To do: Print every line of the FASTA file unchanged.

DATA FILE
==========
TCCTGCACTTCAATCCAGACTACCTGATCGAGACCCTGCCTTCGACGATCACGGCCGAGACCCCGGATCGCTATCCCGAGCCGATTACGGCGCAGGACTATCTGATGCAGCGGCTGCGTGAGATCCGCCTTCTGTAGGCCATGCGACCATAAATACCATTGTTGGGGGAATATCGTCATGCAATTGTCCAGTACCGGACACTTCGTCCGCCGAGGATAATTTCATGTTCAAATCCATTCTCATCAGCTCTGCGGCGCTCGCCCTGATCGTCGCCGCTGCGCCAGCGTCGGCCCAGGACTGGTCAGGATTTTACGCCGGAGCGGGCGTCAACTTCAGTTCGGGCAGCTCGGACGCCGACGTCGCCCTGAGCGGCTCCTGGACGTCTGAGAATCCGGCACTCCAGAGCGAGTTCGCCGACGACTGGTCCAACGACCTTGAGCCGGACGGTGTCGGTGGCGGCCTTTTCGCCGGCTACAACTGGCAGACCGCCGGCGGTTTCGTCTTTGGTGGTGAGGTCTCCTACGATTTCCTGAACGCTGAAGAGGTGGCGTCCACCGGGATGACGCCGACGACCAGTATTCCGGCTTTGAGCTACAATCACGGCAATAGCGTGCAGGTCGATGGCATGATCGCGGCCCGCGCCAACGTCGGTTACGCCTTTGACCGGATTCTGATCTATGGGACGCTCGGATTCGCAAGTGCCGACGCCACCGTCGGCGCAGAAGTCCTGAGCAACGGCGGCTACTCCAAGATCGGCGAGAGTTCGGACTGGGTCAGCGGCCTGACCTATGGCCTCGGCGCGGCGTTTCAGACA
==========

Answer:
TCCTGCACTTCAATCCAGACTACCTGATCGAGACCCTGCCTTCGACGATCACGGCCGAGACCCCGGATCGCTATCCCGAGCCGATTACGGCGCAGGACTATCTGATGCAGCGGCTGCGTGAGATCCGCCTTCTGTAGGCCATGCGACCATAAATACCATTGTTGGGGGAATATCGTCATGCAATTGTCCAGTACCGGACACTTCGTCCGCCGAGGATAATTTCATGTTCAAATCCATTCTCATCAGCTCTGCGGCGCTCGCCCTGATCGTCGCCGCTGCGCCAGCGTCGGCCCAGGACTGGTCAGGATTTTACGCCGGAGCGGGCGTCAACTTCAGTTCGGGCAGCTCGGACGCCGACGTCGCCCTGAGCGGCTCCTGGACGTCTGAGAATCCGGCACTCCAGAGCGAGTTCGCCGACGACTGGTCCAACGACCTTGAGCCGGACGGTGTCGGTGGCGGCCTTTTCGCCGGCTACAACTGGCAGACCGCCGGCGGTTTCGTCTTTGGTGGTGAGGTCTCCTACGATTTCCTGAACGCTGAAGAGGTGGCGTCCACCGGGATGACGCCGACGACCAGTATTCCGGCTTTGAGCTACAATCACGGCAATAGCGTGCAGGTCGATGGCATGATCGCGGCCCGCGCCAACGTCGGTTACGCCTTTGACCGGATTCTGATCTATGGGACGCTCGGATTCGCAAGTGCCGACGCCACCGTCGGCGCAGAAGTCCTGAGCAACGGCGGCTACTCCAAGATCGGCGAGAGTTCGGACTGGGTCAGCGGCCTGACCTATGGCCTCGGCGCGGCGTTTCAGACA